There are Israelis working to correct the injustices; as a former chairman of Rabbis for Human Rights I’m one of them. But the Palestinians don’t really want our help – they would rather just be able to live their lives. As Nasser, a Palestinian shepherd in the village of Susiya, south of Hebron said in an interview:

In 2001, as he stood at the crossroads of his life, Nasser met a small group of Jewish activists who offered solidarity to Susiya. It was confounding: Jewish soldiers were demolishing his home and protecting the settlers, and Jewish individuals were volunteering to work beside him, but Nasser wanted to be neither the target of violence nor the recipient of charity. The questions he asked himself were philosophical: How to exist freely in a place where he was not free?

I don’t want you to get the wrong impression: the political situation in Israel is NOT going to be the main focus of the trip to Israel in April. My goal is to help people get a full picture of Israel. The Israel that I know and love. And part of that picture is understanding the political situation. But there’s more – way more.

One of the things that I most love about Israel is Shabbat in Jerusalem. Shabbat in Jerusalem is unlike Shabbat anywhere else. On Friday afternoon, you can tell that Shabbat is coming. Stores start closing; traffic thins out. From any place in West Jerusalem there are literally dozens of synagogues of every variety in walking distance. Most synagogues are Orthodox, but there are also Reform, Conservative, Reconstructionist, and Renewal synagogues. There are also many different flavors of Orthodox synagogues – Yemenite, Iranian, Italian, among others. And there are Orthodox synagogues pushing the boundaries and becoming more like Conservative, with women leading parts of the prayer service.

Friday night almost everyone in Jerusalem is at a Shabbat dinner. Secular people might go out to a bar or a movie after dinner, but many of them are still together with friends or family for a Friday night meal. It’s a very different experience being Jewish in a place where we’re the majority. For our Friday night in Jerusalem I plan to organize home hospitality. Instead of a Shabbat meal in a hotel, everyone will get to have dinner with Israelis, a real Jerusalem experience.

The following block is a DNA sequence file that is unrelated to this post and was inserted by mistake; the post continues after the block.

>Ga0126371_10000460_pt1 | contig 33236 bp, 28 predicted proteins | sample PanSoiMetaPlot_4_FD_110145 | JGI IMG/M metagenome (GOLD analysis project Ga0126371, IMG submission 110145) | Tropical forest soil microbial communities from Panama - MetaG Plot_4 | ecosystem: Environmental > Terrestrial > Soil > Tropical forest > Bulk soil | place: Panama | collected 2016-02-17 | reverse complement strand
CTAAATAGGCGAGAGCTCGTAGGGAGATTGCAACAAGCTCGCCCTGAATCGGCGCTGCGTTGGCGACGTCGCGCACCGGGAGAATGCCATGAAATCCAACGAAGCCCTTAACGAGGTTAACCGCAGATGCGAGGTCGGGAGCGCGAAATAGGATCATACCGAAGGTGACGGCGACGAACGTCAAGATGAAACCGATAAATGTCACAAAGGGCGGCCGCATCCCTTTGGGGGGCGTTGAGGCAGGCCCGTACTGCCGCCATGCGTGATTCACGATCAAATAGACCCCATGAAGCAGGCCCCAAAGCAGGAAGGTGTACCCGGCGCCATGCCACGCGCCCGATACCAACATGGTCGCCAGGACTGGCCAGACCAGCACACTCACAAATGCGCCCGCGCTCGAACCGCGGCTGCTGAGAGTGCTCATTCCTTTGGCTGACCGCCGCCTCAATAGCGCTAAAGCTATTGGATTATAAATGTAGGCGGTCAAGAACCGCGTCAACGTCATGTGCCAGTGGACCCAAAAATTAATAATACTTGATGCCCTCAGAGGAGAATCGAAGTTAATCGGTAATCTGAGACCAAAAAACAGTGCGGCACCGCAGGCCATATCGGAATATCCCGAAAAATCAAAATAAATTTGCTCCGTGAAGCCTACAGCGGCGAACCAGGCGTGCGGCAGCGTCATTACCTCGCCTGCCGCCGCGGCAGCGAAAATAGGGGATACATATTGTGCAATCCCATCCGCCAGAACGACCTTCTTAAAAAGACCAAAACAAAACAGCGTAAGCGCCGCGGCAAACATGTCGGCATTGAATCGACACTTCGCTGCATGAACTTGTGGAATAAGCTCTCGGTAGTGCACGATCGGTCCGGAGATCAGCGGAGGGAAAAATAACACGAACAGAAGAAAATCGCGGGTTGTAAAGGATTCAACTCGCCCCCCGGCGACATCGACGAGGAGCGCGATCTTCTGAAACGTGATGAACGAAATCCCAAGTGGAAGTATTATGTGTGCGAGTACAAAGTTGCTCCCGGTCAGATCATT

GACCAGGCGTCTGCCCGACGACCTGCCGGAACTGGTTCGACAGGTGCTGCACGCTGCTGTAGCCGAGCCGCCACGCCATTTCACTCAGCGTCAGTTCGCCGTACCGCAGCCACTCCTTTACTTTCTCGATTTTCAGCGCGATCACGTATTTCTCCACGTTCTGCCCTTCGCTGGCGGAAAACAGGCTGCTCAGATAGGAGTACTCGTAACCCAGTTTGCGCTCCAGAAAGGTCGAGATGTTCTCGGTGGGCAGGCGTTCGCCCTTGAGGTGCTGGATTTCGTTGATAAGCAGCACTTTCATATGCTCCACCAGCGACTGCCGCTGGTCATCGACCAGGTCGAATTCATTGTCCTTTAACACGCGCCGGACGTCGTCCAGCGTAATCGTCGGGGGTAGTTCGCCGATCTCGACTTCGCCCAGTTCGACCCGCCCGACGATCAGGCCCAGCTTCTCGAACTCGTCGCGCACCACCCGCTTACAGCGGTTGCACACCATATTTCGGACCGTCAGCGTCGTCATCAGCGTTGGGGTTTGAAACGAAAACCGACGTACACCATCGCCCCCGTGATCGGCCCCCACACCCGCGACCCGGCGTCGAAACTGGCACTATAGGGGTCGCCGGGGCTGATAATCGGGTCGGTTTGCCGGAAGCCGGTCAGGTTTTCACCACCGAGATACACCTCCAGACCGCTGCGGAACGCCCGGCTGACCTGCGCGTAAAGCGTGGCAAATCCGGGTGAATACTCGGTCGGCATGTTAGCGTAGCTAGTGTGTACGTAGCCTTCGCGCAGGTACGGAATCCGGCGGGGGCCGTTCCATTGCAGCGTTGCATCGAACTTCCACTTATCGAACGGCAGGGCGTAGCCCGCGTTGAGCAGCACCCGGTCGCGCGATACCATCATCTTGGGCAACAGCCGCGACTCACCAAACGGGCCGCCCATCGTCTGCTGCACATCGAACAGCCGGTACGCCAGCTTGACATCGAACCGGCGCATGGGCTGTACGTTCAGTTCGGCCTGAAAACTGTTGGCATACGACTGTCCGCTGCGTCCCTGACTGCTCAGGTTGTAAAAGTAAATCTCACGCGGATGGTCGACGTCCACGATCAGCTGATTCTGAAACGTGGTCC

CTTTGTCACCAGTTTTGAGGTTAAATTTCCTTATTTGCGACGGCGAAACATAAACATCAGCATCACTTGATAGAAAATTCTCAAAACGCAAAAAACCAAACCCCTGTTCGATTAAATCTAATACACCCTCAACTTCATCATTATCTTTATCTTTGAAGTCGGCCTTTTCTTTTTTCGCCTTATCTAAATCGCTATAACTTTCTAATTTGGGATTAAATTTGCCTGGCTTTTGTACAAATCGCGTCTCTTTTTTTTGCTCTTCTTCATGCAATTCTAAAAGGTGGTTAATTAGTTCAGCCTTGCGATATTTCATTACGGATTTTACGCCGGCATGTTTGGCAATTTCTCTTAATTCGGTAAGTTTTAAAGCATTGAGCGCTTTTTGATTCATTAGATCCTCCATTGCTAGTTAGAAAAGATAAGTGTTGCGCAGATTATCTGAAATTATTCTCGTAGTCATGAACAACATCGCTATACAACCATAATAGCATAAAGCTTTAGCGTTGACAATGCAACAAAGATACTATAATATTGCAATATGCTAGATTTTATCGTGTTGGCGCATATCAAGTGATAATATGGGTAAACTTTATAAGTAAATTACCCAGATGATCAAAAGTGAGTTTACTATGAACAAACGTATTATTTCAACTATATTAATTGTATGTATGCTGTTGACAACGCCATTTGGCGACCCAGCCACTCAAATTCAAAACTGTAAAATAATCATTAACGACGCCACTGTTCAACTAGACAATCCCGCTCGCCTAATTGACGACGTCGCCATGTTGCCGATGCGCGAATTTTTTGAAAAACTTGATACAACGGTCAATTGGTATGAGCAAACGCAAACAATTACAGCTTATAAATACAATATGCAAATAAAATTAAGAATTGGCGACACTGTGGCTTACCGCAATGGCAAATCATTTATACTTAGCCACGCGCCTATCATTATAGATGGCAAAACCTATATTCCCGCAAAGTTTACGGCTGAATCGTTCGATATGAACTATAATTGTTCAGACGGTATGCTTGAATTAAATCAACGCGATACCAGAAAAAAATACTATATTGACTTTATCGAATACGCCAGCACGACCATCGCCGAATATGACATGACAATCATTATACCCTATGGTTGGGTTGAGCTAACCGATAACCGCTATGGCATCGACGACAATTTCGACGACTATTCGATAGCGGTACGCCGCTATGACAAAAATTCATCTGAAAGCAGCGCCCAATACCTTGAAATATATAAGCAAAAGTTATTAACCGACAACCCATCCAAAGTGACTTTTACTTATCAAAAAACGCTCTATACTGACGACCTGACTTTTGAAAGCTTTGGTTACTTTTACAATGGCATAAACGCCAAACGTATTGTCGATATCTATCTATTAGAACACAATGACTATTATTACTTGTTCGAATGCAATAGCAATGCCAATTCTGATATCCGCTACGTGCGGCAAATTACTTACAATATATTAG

In Jerusalem you’re surrounded by history everywhere you turn. One of my usual morning run routes in Jerusalem goes past the archeological site of Ramat Rachel, a 2,700 year old administrative center. Another morning run route crosses Gehinnom, “Hell,” and does a loop around the Old City; sometimes I take a detour and run up the Via Dolorosa, the road that Christians believe Jesus walked with his cross on his way to his execution.

Besides history, one of the most impressive things about Israel is the diversity in nature. It’s a small country – roughly the size and population of New Jersey. I’ve hiked the entire Israel Trail, which winds over 600 miles from the border with Lebanon to the border with Egypt. In the north there are mountains and pine forests; in the center, rich agricultural fields, bustling Tel Aviv, and the Mediterranean beaches. We’ll visit a winery owned by a friend of mine. In the south, there are the harsh and beautiful Negev and Arava deserts, and the Caribbean-style resort of Eilat on the Red Sea, with excellent SCUBA Diving. The Dead Sea, the lowest point on the planet at 1200 feet below sea level, is a wonder itself. Those in shape can climb to the top of Masada, where the Jewish revolt against Rome was finally snuffed out almost 2,000 years ago. Those not so athletic can ride the cable car.

Israel truly is the most amazing thing to happen to the Jewish people in 2,000 years. Every Jew should see it at least once. Every time you’re in the synagogue you say prayers for Israel and Jerusalem. Experiencing it yourself makes those prayers much more real. Our trip in April will of course include many of the “must see” sites – but it will also include much more. It will include the sides of Israel that took me years to discover.

At the end of Yom Kippur services next week we’ll shout “L’shanah haba’ah birushalayim!” Next year in Jerusalem. Let’s make it this year in Jerusalem!

Shanah tovah

Barry Leff

Rabbi Barry (Baruch) Leff is a dual Israeli-American business executive, teacher, speaker and writer who divides his time between Israel and the US.